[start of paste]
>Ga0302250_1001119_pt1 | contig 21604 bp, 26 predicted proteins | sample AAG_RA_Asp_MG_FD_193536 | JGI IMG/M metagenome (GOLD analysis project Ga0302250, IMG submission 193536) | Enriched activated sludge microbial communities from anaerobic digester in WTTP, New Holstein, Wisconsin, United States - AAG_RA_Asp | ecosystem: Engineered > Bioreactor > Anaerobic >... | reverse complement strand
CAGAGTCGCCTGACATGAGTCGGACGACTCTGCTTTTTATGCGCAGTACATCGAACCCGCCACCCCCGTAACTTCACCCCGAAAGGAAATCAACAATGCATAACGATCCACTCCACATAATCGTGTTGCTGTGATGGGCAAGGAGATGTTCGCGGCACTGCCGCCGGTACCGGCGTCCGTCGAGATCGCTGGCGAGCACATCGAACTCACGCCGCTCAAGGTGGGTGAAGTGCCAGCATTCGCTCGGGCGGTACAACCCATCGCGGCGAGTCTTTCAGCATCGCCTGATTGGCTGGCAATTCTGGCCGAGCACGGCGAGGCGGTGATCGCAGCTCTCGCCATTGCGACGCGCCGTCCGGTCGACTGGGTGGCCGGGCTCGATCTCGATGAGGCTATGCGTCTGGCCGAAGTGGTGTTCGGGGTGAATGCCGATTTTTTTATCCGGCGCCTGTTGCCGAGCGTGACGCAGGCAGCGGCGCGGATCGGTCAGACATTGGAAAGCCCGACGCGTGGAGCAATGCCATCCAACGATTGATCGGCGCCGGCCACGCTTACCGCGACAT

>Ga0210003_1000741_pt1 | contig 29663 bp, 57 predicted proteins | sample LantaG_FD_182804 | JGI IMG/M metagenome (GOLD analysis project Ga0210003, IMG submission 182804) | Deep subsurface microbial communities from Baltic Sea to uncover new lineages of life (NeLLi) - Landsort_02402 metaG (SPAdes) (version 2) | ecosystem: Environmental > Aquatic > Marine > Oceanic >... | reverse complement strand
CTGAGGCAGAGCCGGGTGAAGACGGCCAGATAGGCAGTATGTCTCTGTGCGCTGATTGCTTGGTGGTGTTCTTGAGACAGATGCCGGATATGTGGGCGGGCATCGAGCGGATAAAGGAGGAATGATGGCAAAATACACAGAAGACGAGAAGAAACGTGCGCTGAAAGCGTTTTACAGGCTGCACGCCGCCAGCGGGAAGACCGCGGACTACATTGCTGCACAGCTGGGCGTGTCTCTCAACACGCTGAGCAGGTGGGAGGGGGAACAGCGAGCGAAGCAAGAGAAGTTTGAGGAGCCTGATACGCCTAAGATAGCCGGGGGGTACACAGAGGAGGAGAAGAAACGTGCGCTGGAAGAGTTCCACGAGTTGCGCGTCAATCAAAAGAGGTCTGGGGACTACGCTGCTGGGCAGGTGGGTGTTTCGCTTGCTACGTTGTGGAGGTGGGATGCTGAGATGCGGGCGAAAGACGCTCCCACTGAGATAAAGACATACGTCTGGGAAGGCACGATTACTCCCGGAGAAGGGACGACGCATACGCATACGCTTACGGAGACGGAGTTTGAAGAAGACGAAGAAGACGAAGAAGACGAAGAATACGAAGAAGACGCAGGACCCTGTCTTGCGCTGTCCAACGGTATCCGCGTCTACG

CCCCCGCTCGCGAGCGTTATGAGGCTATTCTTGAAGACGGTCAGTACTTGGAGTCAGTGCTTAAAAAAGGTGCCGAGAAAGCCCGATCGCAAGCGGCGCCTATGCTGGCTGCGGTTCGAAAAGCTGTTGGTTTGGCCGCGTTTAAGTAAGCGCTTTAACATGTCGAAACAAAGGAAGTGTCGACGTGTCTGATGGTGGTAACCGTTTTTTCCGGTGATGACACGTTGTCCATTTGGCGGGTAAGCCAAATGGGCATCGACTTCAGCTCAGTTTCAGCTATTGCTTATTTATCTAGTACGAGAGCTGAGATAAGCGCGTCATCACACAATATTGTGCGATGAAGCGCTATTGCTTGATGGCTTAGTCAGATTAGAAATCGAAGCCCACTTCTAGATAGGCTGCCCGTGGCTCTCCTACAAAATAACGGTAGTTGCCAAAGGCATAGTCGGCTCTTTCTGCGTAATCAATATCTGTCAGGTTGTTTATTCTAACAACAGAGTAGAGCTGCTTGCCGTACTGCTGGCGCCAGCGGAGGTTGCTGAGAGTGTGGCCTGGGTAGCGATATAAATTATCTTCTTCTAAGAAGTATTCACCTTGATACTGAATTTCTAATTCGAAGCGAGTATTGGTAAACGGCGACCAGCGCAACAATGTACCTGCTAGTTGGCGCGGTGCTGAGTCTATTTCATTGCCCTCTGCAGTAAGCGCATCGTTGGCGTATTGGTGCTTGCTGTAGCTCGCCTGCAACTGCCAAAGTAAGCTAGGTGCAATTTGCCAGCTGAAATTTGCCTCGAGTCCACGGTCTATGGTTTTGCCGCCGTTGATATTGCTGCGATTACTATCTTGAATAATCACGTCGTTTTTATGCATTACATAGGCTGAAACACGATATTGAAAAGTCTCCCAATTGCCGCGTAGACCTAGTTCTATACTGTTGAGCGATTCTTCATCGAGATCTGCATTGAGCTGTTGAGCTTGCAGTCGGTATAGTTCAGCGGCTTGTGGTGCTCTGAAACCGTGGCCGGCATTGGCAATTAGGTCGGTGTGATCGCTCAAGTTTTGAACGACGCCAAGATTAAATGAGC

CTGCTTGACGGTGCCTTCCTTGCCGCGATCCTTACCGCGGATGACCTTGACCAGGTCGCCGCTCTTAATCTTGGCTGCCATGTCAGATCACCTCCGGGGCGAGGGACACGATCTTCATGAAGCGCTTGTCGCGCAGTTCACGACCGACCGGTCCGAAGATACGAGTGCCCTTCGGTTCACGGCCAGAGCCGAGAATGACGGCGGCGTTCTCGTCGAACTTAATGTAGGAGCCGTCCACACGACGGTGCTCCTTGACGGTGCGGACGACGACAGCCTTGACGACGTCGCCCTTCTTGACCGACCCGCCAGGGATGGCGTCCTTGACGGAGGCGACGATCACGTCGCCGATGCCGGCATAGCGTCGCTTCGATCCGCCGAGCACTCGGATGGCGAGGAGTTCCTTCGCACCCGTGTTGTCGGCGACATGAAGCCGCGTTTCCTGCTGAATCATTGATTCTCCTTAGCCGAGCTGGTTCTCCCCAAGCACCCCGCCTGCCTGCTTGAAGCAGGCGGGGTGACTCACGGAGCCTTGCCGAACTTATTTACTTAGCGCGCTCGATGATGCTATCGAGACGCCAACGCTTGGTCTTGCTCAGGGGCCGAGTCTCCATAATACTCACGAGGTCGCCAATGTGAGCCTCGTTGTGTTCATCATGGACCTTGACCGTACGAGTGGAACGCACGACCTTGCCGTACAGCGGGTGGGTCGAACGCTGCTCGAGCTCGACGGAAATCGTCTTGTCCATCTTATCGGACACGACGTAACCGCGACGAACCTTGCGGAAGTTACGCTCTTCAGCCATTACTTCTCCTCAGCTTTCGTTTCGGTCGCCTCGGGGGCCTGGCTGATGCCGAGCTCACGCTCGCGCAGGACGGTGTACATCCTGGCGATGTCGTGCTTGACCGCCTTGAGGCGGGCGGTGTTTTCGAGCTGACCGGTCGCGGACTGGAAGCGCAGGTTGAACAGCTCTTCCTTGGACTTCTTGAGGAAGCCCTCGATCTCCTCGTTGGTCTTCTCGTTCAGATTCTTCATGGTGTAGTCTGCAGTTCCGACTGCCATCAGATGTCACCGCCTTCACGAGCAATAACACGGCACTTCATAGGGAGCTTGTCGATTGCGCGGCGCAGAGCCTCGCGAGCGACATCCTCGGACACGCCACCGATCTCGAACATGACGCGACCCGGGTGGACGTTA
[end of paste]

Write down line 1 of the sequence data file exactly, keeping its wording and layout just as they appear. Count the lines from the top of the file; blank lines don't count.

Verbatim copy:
>Ga0302250_1001119_pt1 | contig 21604 bp, 26 predicted proteins | sample AAG_RA_Asp_MG_FD_193536 | JGI IMG/M metagenome (GOLD analysis project Ga0302250, IMG submission 193536) | Enriched activated sludge microbial communities from anaerobic digester in WTTP, New Holstein, Wisconsin, United States - AAG_RA_Asp | ecosystem: Engineered > Bioreactor > Anaerobic >... | reverse complement strand